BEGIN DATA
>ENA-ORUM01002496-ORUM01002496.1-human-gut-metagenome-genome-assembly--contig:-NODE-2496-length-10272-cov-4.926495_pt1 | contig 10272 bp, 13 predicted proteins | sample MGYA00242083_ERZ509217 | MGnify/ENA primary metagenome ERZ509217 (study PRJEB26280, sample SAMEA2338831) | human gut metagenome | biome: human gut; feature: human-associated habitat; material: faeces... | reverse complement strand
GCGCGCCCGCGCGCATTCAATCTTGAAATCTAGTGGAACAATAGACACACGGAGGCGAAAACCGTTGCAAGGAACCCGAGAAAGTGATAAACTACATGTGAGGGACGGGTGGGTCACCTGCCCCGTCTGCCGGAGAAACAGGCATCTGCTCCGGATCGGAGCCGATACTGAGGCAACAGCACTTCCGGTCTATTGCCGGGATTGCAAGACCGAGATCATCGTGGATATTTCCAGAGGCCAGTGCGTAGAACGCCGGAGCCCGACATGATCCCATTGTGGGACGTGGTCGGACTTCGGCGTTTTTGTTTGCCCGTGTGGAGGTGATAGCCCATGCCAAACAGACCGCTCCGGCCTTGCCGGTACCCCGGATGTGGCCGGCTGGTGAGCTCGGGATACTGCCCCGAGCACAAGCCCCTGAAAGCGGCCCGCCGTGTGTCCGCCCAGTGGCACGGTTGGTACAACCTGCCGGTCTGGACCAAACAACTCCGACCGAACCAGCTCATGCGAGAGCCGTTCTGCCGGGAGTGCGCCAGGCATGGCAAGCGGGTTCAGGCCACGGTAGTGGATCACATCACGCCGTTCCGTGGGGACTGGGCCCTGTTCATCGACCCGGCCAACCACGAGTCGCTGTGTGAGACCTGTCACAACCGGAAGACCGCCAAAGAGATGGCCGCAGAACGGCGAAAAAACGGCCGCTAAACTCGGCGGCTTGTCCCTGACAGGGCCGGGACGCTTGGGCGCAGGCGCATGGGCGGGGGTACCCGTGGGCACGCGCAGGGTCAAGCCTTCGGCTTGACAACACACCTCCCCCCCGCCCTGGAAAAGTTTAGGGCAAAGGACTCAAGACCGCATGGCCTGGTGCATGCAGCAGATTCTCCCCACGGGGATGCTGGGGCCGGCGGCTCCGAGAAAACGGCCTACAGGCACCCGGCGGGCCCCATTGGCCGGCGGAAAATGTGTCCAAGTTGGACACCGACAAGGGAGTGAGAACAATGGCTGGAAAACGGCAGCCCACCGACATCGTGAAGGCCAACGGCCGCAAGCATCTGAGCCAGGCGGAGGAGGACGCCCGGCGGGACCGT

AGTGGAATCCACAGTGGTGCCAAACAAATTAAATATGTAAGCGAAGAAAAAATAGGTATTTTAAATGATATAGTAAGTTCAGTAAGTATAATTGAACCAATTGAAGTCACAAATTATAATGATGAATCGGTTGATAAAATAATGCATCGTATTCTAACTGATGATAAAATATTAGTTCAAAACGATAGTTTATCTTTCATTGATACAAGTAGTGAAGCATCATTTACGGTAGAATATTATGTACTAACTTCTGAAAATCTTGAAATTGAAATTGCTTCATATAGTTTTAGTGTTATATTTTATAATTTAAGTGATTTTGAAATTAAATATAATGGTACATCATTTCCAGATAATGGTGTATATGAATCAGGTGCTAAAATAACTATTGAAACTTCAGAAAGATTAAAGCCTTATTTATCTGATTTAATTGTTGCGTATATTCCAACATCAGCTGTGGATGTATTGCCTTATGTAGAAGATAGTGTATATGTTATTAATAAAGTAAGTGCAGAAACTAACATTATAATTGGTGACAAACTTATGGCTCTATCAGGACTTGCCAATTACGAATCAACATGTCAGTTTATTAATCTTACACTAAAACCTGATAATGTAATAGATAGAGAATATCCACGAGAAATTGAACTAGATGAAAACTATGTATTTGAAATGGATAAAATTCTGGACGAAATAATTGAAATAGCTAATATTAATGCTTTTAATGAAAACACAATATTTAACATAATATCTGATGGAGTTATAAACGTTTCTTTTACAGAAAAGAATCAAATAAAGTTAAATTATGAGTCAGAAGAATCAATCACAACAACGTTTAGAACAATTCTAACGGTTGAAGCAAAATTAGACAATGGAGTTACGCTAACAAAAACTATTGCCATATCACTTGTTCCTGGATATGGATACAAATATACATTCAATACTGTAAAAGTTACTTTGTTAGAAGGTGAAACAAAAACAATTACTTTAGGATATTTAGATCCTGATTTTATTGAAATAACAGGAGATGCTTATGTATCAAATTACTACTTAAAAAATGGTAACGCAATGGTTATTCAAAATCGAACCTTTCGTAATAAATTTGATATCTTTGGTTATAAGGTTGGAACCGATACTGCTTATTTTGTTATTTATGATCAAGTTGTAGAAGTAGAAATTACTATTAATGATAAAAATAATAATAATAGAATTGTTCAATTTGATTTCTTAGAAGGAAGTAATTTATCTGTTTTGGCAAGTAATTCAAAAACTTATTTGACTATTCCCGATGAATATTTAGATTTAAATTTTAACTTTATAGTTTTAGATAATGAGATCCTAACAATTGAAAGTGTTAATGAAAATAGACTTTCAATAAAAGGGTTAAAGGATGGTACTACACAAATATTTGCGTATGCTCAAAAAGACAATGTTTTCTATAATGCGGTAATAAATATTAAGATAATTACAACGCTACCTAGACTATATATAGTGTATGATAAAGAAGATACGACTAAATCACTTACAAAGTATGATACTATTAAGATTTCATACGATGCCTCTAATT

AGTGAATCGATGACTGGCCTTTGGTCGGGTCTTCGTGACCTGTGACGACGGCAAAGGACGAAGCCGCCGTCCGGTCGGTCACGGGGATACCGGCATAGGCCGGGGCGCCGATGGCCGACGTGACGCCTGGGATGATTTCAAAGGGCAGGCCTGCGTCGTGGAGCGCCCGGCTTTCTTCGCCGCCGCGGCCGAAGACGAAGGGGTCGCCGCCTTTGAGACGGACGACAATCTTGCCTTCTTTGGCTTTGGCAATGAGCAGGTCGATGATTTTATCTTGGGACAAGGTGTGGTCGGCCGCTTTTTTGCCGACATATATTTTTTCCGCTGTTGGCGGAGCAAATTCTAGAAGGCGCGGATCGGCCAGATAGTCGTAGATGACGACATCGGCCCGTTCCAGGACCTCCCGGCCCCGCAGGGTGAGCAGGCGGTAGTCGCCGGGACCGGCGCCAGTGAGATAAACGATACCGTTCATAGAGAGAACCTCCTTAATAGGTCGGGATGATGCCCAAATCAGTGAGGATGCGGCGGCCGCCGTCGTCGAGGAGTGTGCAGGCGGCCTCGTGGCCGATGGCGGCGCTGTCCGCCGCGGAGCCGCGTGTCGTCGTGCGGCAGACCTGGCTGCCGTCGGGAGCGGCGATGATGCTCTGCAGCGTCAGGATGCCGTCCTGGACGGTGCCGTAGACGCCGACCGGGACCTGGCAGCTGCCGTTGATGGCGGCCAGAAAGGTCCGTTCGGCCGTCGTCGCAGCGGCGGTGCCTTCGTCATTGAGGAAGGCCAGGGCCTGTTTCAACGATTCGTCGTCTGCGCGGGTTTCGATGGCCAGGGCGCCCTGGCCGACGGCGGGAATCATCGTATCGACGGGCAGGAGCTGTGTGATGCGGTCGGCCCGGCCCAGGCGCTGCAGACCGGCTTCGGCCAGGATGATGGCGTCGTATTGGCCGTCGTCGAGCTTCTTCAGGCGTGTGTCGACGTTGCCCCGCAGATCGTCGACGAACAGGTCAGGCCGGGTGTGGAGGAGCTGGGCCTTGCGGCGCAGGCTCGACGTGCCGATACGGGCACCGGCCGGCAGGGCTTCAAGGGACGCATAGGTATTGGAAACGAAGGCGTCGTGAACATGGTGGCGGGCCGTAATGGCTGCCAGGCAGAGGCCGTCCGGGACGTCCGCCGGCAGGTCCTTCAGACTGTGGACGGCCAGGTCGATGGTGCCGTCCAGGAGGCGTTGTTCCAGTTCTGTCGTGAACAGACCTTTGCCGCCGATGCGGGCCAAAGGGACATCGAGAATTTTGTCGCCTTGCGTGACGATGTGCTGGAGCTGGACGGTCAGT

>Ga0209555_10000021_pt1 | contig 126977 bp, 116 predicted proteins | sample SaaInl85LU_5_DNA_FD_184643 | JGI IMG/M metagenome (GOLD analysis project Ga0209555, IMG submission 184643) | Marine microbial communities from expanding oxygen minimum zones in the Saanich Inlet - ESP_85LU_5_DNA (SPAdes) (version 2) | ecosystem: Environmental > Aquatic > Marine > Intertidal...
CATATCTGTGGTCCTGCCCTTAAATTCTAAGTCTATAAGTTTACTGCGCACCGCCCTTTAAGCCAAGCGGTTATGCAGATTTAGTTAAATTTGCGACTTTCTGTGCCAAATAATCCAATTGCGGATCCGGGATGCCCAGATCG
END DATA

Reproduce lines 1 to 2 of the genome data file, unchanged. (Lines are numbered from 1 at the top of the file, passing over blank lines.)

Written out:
>ENA-ORUM01002496-ORUM01002496.1-human-gut-metagenome-genome-assembly--contig:-NODE-2496-length-10272-cov-4.926495_pt1 | contig 10272 bp, 13 predicted proteins | sample MGYA00242083_ERZ509217 | MGnify/ENA primary metagenome ERZ509217 (study PRJEB26280, sample SAMEA2338831) | human gut metagenome | biome: human gut; feature: human-associated habitat; material: faeces... | reverse complement strand
GCGCGCCCGCGCGCATTCAATCTTGAAATCTAGTGGAACAATAGACACACGGAGGCGAAAACCGTTGCAAGGAACCCGAGAAAGTGATAAACTACATGTGAGGGACGGGTGGGTCACCTGCCCCGTCTGCCGGAGAAACAGGCATCTGCTCCGGATCGGAGCCGATACTGAGGCAACAGCACTTCCGGTCTATTGCCGGGATTGCAAGACCGAGATCATCGTGGATATTTCCAGAGGCCAGTGCGTAGAACGCCGGAGCCCGACATGATCCCATTGTGGGACGTGGTCGGACTTCGGCGTTTTTGTTTGCCCGTGTGGAGGTGATAGCCCATGCCAAACAGACCGCTCCGGCCTTGCCGGTACCCCGGATGTGGCCGGCTGGTGAGCTCGGGATACTGCCCCGAGCACAAGCCCCTGAAAGCGGCCCGCCGTGTGTCCGCCCAGTGGCACGGTTGGTACAACCTGCCGGTCTGGACCAAACAACTCCGACCGAACCAGCTCATGCGAGAGCCGTTCTGCCGGGAGTGCGCCAGGCATGGCAAGCGGGTTCAGGCCACGGTAGTGGATCACATCACGCCGTTCCGTGGGGACTGGGCCCTGTTCATCGACCCGGCCAACCACGAGTCGCTGTGTGAGACCTGTCACAACCGGAAGACCGCCAAAGAGATGGCCGCAGAACGGCGAAAAAACGGCCGCTAAACTCGGCGGCTTGTCCCTGACAGGGCCGGGACGCTTGGGCGCAGGCGCATGGGCGGGGGTACCCGTGGGCACGCGCAGGGTCAAGCCTTCGGCTTGACAACACACCTCCCCCCCGCCCTGGAAAAGTTTAGGGCAAAGGACTCAAGACCGCATGGCCTGGTGCATGCAGCAGATTCTCCCCACGGGGATGCTGGGGCCGGCGGCTCCGAGAAAACGGCCTACAGGCACCCGGCGGGCCCCATTGGCCGGCGGAAAATGTGTCCAAGTTGGACACCGACAAGGGAGTGAGAACAATGGCTGGAAAACGGCAGCCCACCGACATCGTGAAGGCCAACGGCCGCAAGCATCTGAGCCAGGCGGAGGAGGACGCCCGGCGGGACCGT